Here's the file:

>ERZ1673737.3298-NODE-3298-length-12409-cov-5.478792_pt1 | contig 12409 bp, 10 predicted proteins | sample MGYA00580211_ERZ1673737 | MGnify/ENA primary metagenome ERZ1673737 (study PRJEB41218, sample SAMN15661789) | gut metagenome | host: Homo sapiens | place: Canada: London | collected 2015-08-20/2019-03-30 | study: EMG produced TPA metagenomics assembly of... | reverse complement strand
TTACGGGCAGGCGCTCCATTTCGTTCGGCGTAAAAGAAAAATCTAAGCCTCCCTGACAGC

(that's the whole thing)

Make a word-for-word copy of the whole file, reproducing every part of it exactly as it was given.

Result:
>ERZ1673737.3298-NODE-3298-length-12409-cov-5.478792_pt1 | contig 12409 bp, 10 predicted proteins | sample MGYA00580211_ERZ1673737 | MGnify/ENA primary metagenome ERZ1673737 (study PRJEB41218, sample SAMN15661789) | gut metagenome | host: Homo sapiens | place: Canada: London | collected 2015-08-20/2019-03-30 | study: EMG produced TPA metagenomics assembly of... | reverse complement strand
TTACGGGCAGGCGCTCCATTTCGTTCGGCGTAAAAGAAAAATCTAAGCCTCCCTGACAGC